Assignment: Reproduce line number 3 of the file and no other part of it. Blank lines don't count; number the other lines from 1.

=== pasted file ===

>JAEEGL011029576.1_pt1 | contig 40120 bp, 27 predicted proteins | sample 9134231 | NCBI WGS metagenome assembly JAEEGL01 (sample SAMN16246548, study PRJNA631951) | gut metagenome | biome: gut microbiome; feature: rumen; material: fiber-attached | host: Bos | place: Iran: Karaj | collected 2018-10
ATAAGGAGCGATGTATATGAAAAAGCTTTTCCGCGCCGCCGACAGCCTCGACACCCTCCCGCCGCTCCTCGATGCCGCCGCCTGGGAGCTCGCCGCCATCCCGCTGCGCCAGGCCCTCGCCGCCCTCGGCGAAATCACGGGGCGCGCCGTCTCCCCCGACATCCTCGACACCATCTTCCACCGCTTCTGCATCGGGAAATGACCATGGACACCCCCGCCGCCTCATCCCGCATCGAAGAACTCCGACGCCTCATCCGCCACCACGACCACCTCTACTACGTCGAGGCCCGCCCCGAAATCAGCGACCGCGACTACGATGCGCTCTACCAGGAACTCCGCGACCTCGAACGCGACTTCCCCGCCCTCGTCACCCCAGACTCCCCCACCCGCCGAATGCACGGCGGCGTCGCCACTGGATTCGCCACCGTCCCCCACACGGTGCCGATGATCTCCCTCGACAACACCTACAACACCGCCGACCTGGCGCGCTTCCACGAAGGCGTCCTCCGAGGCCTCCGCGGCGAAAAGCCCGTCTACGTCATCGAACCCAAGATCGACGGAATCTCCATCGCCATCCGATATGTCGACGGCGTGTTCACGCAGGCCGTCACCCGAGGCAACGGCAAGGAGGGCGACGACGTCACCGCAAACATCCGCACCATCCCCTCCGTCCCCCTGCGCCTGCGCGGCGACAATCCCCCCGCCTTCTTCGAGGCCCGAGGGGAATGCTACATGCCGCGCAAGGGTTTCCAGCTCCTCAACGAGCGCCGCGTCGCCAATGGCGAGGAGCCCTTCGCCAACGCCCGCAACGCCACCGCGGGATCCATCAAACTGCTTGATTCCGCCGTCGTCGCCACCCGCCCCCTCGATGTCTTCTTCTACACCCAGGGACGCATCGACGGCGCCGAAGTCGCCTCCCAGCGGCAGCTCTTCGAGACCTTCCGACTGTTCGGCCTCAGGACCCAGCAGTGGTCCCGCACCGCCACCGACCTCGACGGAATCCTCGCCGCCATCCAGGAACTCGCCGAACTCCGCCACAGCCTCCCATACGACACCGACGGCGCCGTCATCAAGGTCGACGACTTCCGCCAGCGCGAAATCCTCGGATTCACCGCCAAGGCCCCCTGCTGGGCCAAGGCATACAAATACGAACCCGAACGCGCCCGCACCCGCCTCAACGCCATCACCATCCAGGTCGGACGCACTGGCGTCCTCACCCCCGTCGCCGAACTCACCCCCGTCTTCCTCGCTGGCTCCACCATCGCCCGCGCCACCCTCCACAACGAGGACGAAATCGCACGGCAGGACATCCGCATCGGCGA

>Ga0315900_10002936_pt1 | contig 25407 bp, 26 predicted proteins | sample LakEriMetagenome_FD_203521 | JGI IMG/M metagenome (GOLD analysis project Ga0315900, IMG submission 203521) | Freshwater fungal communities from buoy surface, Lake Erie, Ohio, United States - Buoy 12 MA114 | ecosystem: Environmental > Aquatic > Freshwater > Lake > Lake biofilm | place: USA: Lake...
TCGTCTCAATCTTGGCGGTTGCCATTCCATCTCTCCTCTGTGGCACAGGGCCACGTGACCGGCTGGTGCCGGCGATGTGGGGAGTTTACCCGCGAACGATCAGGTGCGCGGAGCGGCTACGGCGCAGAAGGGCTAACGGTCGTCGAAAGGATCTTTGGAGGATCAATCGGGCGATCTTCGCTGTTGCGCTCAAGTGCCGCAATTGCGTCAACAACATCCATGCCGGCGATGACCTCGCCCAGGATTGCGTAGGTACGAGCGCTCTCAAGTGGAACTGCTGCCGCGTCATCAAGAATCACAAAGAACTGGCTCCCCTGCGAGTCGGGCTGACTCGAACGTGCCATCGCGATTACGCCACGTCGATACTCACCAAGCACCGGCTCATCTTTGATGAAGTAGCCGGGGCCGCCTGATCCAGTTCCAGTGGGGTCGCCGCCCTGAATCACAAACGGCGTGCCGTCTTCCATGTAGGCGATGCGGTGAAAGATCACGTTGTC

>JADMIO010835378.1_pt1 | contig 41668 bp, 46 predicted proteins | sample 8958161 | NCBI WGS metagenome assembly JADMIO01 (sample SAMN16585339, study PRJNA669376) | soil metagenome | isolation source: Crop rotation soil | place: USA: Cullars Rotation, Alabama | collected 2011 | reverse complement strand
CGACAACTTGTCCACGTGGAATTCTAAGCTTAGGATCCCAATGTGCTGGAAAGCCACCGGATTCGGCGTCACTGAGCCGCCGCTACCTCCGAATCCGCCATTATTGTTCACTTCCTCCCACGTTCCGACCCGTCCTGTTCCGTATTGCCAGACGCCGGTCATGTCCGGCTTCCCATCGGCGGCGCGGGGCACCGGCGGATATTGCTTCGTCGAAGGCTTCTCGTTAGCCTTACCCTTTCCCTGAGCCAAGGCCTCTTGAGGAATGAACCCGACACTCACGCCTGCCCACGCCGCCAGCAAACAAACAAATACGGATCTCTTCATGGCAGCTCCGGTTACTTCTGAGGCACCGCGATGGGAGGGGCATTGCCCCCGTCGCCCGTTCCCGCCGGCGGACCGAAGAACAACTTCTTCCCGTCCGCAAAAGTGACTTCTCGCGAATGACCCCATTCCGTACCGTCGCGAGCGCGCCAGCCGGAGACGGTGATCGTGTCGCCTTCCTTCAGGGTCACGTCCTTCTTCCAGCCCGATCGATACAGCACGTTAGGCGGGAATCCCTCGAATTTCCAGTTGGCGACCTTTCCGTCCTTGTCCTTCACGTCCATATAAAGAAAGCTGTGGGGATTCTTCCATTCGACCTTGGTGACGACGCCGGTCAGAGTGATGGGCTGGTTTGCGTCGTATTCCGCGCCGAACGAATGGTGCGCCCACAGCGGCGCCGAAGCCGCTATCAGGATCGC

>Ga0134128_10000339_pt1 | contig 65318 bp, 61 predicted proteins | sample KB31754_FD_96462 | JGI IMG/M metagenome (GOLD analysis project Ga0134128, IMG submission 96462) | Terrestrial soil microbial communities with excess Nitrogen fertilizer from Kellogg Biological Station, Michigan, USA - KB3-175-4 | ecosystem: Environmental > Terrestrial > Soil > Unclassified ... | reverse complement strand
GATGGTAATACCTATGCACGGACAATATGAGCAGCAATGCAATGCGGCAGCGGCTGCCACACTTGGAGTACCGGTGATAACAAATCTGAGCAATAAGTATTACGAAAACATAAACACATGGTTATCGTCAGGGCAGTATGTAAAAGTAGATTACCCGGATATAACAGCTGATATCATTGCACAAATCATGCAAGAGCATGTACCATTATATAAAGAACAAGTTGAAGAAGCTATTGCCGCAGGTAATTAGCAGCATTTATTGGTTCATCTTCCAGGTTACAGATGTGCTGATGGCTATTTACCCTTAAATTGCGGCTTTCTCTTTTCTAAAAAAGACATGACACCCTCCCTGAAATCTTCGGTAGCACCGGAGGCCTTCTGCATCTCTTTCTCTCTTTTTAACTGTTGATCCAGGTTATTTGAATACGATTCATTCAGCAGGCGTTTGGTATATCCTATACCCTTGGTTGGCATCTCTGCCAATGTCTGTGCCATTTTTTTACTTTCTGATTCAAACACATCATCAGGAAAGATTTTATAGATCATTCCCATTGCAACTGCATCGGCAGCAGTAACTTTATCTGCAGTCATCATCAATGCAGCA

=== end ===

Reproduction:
>Ga0315900_10002936_pt1 | contig 25407 bp, 26 predicted proteins | sample LakEriMetagenome_FD_203521 | JGI IMG/M metagenome (GOLD analysis project Ga0315900, IMG submission 203521) | Freshwater fungal communities from buoy surface, Lake Erie, Ohio, United States - Buoy 12 MA114 | ecosystem: Environmental > Aquatic > Freshwater > Lake > Lake biofilm | place: USA: Lake...